• At T4, there was a lower likelihood of attempting to maintain a healthy eating style in overweight [mild overweight: OR women=0.6 (0.4 to 0.9, P<0.01); OR men=0.8 (0.6 to 1.0); moderate overweight: OR women= 0.4 (0.2 to 0.7, P<0.001); OR men=0.5 (0.4 to 0.7, P<0.001)] and obese [OR women=0.2 (0.1 to 0.3, P<0.001); OR men=0.4 (0.2 to 0.7, P<0.0001)] individuals compared to their normal-weight peers
  • Restrictive eating, frequent snacking between meals, consuming food and snacks in the evening and avoiding fatty foods were associated with obesity in both men and women
  • Both obese women (OR=4.4, 95% CI: 1.3 to 14.1, P<0.05) and overweight (OR=3.2, 95% CI: 1.3 to 7.9) men were significantly more likely to be prompted to eat by visual cues than their normal-weight peers
  • When all eating styles were entered into a multi-variable model predicting obesity, controlling for gender and BMI at T1, restricting/overeating eating style at T4 was associated with obesity at T4 (OR=3.4, 95% CI: 2.2 to 5.3, P<0.001) and health-conscious eating style at T4  decreased the risk of obesity at T4 (OR=0.9, 95% CI: 0.8 to 1.0, P<0.01)
  • When controlled for genetic background, restricting/overeating eating style was still statistically significantly associated with excess weight.

The Association of Regular, Restrictive and Overeating Eating Styles with Obesity

  Regular Eating Restrictive Eating Frequent Overeating Alternating Restricting/Overeating
Mean BMI 21.1  23.25  23.94  23.86 
% Obese 0.94 5.38  9.12  8.87 
N 1,376  260  449  124 
Mean BMI 23.29  25.67  25.90  26.19 
% Obese 2.26  9.68  10.97  4.55 
N 1,590  62  383  22 

Obesity is defined at BMI 30 or more.

The Association of Obesity and Eating Styles at T4, Adjusted for BMI at T1; Odds Ratios from the Best-fitting Multi-variable Logistic Regression Model


     Both Genders 


  Odds Ratio (95% CI)  
Restrictive eating 3.4 (2.2 to 5.3) <0.001
Frequent overeating 1.7 (0.9 to 3.4)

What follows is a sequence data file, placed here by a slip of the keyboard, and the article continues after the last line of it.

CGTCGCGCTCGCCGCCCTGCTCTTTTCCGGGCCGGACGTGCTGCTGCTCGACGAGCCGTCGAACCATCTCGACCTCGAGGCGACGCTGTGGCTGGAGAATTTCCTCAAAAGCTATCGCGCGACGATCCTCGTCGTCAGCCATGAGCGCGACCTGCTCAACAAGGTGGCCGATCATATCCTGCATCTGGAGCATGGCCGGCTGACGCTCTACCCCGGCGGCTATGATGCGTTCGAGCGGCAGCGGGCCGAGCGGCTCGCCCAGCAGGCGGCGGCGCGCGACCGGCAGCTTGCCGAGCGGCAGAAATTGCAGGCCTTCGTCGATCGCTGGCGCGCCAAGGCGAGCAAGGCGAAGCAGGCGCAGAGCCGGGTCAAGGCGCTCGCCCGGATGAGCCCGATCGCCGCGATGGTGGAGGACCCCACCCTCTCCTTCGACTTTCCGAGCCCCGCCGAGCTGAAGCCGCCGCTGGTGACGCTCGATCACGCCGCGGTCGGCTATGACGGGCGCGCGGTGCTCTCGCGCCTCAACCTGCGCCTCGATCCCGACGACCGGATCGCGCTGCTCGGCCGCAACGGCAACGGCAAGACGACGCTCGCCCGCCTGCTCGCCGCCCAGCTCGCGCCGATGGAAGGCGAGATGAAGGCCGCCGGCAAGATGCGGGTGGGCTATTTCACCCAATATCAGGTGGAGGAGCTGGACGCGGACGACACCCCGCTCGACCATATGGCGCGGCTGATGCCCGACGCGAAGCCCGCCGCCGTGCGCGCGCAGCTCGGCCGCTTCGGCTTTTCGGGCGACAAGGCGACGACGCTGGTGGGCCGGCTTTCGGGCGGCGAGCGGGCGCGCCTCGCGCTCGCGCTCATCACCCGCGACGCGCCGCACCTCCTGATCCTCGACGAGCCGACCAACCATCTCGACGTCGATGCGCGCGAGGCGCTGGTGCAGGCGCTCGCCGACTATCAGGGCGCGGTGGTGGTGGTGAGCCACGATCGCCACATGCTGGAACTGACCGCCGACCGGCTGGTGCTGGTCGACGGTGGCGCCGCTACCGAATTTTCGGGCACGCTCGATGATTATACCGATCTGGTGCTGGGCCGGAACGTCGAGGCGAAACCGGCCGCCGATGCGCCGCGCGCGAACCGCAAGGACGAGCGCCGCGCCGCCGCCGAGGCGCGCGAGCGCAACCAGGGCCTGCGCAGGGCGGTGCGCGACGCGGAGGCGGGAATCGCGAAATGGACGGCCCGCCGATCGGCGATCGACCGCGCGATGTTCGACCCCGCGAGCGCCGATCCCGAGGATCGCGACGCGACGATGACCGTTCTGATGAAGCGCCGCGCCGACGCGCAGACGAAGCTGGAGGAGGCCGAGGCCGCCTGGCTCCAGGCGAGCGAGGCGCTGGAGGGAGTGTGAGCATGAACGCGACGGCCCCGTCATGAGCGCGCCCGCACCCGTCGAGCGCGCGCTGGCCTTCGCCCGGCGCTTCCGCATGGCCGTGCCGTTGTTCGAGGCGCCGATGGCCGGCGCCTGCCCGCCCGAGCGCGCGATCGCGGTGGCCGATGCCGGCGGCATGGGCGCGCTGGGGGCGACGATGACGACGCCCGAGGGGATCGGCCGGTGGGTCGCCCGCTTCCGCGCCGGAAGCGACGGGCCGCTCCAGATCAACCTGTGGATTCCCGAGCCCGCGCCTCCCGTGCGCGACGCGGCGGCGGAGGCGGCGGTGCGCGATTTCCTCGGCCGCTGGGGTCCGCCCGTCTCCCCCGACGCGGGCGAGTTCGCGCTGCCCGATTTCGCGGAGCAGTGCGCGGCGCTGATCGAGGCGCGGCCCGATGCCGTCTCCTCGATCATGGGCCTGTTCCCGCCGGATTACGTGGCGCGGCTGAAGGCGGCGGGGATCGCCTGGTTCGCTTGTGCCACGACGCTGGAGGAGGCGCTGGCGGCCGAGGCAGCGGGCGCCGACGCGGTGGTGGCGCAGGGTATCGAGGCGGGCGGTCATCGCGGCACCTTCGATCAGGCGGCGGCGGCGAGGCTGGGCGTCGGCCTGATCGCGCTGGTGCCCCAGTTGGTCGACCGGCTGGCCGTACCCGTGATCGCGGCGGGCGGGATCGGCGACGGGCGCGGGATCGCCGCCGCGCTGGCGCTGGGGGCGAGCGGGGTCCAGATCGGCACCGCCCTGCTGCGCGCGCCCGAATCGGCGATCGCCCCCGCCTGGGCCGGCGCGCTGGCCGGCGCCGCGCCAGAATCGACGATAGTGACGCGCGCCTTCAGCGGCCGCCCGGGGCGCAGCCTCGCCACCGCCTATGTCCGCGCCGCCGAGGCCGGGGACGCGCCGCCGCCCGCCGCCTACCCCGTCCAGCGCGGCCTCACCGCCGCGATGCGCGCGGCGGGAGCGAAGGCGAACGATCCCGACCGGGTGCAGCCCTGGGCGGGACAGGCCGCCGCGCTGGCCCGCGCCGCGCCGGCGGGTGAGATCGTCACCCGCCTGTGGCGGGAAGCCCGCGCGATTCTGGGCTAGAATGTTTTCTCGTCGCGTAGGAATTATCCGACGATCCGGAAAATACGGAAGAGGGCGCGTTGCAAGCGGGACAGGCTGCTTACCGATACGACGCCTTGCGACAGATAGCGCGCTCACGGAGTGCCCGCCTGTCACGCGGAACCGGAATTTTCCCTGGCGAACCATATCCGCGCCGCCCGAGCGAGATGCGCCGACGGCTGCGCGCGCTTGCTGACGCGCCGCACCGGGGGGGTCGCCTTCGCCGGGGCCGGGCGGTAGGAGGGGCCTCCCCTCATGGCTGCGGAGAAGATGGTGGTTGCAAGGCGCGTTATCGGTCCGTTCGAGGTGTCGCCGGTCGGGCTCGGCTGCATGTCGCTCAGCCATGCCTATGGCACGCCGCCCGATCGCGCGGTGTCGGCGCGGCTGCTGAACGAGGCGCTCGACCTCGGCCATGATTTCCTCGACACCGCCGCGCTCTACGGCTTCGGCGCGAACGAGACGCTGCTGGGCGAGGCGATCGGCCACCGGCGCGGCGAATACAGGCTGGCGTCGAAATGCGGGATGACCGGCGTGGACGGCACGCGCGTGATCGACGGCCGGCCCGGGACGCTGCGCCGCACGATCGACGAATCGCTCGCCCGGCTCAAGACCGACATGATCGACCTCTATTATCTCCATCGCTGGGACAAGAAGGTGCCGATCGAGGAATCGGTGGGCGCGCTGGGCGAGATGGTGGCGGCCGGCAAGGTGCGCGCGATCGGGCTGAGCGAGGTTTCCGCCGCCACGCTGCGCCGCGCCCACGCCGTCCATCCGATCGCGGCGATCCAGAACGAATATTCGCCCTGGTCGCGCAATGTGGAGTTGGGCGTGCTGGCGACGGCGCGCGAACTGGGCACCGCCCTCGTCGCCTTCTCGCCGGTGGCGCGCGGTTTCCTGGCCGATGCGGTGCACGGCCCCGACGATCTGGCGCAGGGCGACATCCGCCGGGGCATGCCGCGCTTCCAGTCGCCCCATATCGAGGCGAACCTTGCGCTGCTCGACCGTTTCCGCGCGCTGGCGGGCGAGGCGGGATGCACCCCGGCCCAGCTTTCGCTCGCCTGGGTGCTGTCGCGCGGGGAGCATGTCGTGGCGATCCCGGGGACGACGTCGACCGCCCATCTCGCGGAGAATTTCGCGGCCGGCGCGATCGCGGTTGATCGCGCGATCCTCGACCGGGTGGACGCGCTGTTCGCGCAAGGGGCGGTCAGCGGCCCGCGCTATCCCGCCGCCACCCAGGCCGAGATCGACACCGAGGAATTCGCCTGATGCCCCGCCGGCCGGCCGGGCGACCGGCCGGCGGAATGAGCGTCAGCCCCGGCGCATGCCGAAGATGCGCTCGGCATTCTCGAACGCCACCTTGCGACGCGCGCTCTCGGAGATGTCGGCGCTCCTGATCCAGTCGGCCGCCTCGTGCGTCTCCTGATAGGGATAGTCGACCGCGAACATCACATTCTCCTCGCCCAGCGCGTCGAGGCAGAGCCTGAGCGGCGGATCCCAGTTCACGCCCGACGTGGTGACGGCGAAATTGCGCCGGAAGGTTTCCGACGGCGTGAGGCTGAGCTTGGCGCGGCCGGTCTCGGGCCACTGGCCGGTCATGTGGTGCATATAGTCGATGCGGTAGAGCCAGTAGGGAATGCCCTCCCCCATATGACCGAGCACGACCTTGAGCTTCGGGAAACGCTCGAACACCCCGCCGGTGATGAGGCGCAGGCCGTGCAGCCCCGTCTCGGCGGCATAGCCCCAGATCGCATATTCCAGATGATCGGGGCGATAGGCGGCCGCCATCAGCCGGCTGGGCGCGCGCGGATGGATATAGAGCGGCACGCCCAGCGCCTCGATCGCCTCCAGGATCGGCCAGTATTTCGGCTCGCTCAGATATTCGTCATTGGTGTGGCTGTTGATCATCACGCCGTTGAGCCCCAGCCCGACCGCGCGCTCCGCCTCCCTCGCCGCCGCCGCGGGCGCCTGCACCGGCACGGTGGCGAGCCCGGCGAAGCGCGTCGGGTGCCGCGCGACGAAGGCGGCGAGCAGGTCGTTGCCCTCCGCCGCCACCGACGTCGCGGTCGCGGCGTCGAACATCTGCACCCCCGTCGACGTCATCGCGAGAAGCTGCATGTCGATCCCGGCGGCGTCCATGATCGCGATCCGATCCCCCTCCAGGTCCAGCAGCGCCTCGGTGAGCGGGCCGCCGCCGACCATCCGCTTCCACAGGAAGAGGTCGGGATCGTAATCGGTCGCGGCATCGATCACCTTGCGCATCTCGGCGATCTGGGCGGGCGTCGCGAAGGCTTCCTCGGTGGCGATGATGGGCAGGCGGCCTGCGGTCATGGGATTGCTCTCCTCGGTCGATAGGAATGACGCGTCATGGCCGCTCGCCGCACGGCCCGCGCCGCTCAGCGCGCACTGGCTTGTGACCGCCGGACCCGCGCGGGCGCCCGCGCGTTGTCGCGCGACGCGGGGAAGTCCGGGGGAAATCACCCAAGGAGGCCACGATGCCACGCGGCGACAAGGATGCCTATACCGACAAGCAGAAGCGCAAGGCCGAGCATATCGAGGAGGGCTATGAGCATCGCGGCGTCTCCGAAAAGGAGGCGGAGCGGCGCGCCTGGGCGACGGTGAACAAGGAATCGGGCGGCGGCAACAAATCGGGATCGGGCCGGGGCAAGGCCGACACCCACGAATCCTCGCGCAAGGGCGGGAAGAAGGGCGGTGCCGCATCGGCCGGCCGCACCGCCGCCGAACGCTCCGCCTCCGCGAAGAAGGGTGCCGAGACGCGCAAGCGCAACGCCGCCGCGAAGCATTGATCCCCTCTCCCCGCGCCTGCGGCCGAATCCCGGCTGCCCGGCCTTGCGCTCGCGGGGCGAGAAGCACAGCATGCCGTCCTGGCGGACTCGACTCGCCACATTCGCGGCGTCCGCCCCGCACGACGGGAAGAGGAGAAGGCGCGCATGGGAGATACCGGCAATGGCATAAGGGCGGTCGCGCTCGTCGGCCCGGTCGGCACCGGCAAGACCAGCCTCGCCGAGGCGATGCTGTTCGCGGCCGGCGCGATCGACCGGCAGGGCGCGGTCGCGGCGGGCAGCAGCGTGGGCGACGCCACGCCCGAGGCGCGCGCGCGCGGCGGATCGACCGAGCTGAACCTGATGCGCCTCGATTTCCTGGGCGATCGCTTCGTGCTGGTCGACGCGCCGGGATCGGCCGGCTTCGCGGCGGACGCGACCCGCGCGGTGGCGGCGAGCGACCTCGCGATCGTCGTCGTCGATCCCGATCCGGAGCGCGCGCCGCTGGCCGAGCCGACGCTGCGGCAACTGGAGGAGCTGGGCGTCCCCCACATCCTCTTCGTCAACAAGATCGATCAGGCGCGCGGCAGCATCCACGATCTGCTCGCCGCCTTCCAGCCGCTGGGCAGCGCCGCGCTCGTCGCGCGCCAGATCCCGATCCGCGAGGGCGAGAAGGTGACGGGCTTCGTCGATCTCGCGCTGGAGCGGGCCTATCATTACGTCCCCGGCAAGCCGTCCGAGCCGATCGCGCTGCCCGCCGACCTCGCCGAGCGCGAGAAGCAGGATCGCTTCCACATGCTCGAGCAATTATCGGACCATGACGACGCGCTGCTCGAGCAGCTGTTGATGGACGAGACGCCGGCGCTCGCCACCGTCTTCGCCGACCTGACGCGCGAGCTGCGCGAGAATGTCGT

Alternating overeating and restricting 2.6 (1.1 to 6.4)  
Health-conscious eating 0.9 (0.8 to 1.0) <0.01
BMI at 16 years 1.8 (1.7 to 1.9) <0.001

Intra-pair Twin Correlations of BMI and Eating Styles by Twin Zygosity

Same-sex Twin Pairs Opposite-sex Twin Pairs
Women Men
N (pairs)** 358 297 242 288 614
BMI at T1 0.89 0.37 0.78 0.40 0.29
BMI at T4 0.79 0.42 0.79 0.26 0.24
Restrictive/overeating 0.47 0.17 0.43 * 0.15
Frequent snacking between meals 0.31 0.03 0.40 0.16 0.22
Frequent snacks replace meals 0.45 0.33 0.36 0.23 0.00
Highest food consumption in the evening 0.44 0.29 0.51 0.34 0.14
Grazing throughout the evening 0.45 0.17 0.40 0.16 0.22
Eating while watching TV 0.45 0.29 0.51 0.34 0.29
Health-conscious eating 0.52 0.58 0.65 0.19 0.15
Avoiding fatty foods 0.54 0.09 0.41 0.29 0.18
Avoiding calories 0.42 0.20 0.40 0.33 0.15
Visual cues prompt eating 0.49 0.37 * * *
Food used as a reward 0.40 0.15 0.24 0.29 0.14
Comfort eating 0.37 0.34 0.49 0.13 0.01

*Intra-pair correlation could not be computed because no twin pair was concordant for the presence of this trait.

**Only complete twin pairs of known zygosity who did not have chronic weight-affecting illnesses were included in the analysis (N=1,799 pairs).


Author Conclusion:
  • The authors conclude that eating styles of obese young adults differ markedly from their normal weight counterparts, with clear sex differences. Patterns of restrictive eating, overeating and alternating restrictive/overeating were most commonly associated with obesity.
  • According to the authors, this study also implies that a genetic pre-disposition alone does not dictate body weight, but that environmentally influenced behavioral behavior patterns, such as eating styles and healthful eating choices, also make a difference.